Elsewhere, Brienne informs Sansa of her sister’s survival and Sansa admits going to Winterfell was a mistake. “It was a difficult choice,” Brienne comforts. “We’ve all had to make difficult choices.” Meanwhile, Alfie Allen remains the secret weapon of Game of Thrones, in my opinion. I’ve been a fan of Theon from the beginning and seeing him get a modicum of redemption with Sansa was extremely gratifying. But I was worried he would be branching off from her story and even more worried it would be for arbitrary reasons. But I’ll reserve judgment on Theon’s decision to return to the Iron Islands, mostly because Allen kills his speech before it and, like Bran, gives the episode its title.
King’s Landing: Cersei & Jaime, the Tyrells, the Sparrows
A short but darkly-humorous scene demonstrates the power of FrankenMountain practically beheading a peasant with a touch. With that established, we can return to Cersei, barred from Myrcella’s funeral, with her obedient giant striking fear even in the soldiers defending the Red Keep.
At Myrcella’s funeral, Tommen blames Cersei for Trystane’s death and struggles with his situation with the High Sparrows. Jaime, standing vigil, does his best to guide his last child before the High Sparrow arrives. Tommen leaves to visit Cersei (he also gives a great speech and Lena Headey as always is a genius, lots of great monologues/looks this episode delivered superbly by the performers).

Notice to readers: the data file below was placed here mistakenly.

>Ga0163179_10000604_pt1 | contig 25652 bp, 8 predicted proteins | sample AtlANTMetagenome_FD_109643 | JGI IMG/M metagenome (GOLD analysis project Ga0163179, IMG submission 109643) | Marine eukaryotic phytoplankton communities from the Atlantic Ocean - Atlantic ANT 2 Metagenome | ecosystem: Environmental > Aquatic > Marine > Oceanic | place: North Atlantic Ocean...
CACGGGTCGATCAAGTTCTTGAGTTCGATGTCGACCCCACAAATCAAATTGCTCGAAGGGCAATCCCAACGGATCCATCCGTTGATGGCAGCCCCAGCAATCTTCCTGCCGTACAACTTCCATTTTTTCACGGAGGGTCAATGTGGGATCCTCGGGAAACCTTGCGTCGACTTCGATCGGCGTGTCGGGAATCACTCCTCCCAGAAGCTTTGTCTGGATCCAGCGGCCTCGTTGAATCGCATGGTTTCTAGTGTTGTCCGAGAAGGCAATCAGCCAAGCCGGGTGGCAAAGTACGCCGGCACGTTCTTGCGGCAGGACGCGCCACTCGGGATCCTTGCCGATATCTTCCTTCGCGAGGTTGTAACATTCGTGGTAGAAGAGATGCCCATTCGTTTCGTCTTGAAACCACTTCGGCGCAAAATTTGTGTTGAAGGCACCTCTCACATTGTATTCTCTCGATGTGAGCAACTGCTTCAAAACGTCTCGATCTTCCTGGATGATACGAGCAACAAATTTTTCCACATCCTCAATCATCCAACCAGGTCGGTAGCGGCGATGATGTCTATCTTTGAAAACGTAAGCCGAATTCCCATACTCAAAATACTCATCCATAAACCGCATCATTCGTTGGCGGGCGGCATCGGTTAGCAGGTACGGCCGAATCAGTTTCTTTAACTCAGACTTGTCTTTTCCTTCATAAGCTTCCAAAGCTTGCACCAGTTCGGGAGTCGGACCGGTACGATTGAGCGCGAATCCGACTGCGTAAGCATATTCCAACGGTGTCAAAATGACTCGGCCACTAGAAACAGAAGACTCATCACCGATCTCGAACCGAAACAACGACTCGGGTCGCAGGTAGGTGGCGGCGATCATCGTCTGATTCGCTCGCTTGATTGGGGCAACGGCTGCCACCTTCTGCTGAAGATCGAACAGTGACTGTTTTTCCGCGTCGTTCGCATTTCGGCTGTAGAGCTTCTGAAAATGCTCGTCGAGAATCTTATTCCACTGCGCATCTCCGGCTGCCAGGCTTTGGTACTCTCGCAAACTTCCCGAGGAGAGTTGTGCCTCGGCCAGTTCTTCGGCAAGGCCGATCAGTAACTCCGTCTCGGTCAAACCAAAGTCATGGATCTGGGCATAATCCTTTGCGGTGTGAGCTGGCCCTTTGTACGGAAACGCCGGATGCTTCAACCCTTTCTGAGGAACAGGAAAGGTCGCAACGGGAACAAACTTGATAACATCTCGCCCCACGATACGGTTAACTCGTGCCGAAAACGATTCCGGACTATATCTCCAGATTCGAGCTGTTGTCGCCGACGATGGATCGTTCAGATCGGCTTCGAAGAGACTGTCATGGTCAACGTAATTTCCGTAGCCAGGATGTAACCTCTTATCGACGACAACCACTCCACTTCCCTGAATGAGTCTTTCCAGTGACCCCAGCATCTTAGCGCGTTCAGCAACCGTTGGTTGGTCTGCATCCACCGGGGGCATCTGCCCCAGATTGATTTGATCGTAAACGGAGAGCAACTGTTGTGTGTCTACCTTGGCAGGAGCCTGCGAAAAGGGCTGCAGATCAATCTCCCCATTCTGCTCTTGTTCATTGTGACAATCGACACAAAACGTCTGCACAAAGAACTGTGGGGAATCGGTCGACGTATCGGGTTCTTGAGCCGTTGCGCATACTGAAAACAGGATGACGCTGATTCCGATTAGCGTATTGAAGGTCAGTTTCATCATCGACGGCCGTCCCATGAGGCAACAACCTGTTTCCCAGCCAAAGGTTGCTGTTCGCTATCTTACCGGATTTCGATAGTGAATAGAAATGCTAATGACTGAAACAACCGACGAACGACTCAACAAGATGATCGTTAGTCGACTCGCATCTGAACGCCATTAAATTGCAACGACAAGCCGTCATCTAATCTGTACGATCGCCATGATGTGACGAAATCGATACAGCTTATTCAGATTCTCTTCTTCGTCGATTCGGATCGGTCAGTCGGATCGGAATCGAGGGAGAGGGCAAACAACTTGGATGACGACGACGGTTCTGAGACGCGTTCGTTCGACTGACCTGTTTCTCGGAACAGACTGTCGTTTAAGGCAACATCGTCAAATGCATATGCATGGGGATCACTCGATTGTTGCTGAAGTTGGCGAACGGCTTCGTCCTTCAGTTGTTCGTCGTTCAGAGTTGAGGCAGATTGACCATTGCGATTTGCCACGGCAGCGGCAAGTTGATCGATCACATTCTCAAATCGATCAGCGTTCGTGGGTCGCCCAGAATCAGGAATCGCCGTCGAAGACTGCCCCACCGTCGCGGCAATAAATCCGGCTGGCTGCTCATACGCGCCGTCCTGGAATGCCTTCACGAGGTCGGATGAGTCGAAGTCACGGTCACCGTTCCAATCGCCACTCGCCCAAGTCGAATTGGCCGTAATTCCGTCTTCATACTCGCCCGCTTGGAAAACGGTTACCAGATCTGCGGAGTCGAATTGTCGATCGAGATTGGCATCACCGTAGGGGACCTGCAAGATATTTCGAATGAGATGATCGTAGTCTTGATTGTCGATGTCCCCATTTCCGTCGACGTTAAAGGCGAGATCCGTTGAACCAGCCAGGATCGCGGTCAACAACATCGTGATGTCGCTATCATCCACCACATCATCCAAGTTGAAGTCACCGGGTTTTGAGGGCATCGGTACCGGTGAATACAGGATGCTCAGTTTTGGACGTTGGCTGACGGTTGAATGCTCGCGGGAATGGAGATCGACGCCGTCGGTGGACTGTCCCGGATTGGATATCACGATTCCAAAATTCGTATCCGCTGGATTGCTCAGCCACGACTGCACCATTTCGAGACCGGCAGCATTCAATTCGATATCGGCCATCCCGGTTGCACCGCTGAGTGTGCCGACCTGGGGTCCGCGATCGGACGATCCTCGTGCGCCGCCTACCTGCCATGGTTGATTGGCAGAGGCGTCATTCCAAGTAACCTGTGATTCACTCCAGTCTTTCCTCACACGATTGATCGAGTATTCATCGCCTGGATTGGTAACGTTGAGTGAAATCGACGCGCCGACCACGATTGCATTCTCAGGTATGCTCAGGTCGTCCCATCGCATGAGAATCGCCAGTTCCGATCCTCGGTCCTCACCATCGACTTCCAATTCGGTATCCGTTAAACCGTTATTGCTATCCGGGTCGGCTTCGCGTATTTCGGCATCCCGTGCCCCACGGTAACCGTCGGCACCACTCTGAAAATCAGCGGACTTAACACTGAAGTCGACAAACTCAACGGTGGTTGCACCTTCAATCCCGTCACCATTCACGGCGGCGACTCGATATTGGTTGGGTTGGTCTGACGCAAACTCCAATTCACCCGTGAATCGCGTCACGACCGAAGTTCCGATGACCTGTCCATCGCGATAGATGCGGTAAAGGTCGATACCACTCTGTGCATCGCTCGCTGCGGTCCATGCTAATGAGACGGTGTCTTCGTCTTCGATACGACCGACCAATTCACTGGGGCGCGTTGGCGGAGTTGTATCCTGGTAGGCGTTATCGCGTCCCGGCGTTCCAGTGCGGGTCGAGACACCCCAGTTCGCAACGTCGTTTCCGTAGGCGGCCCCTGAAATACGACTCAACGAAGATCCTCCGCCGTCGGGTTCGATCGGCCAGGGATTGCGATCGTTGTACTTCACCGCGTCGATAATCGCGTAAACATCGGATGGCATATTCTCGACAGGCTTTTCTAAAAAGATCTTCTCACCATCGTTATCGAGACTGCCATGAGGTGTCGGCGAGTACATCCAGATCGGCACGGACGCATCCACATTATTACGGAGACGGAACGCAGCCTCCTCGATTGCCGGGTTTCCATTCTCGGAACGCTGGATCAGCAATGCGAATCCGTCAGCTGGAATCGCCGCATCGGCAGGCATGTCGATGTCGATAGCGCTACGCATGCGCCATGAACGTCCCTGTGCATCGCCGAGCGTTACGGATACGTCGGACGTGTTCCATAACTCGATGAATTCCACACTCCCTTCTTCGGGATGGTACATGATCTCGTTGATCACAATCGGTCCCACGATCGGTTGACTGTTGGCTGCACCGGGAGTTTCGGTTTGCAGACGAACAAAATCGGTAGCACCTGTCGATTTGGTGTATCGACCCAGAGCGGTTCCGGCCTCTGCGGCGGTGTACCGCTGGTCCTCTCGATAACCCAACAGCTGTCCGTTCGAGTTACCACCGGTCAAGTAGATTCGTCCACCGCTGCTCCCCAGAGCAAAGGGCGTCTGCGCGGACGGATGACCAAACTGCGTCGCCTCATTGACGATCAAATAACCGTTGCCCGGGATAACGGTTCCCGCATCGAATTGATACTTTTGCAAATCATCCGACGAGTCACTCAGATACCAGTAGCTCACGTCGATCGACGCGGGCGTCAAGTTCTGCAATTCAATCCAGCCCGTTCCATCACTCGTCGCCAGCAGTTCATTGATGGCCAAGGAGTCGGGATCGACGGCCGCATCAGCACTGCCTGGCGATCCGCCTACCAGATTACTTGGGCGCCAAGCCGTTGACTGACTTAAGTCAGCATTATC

Back in the Sept, Jaime and Evil Bernie Sanders meet for the first time. The High Sparrow sounds a lot like a Faceless Man, pontificating on the value of death and clarifying his pride-less persona. Jonathan Pryce long turned down roles from Game of Thrones because he wasn’t into fantasy; I thank god for that because he manages to be both threatening and benevolent at the same time, a delightfully-new flavor for a show six years old.
The Iron Islands: The Greyjoys
Remember the Iron Islands? Me neither, so the opening scene sets about reminding us: Balon is a dick, Yara is not, Balon wants war, Yara does not etc. The self-styled king sees no reason to give up his dreams of conquest, even though both of his mainland invasions have been an utter failures. He boasts that he alone is the only king left alive from the War of the Five Kings which of course means, given the bloodlust this season has already seen, that he is not long for this world.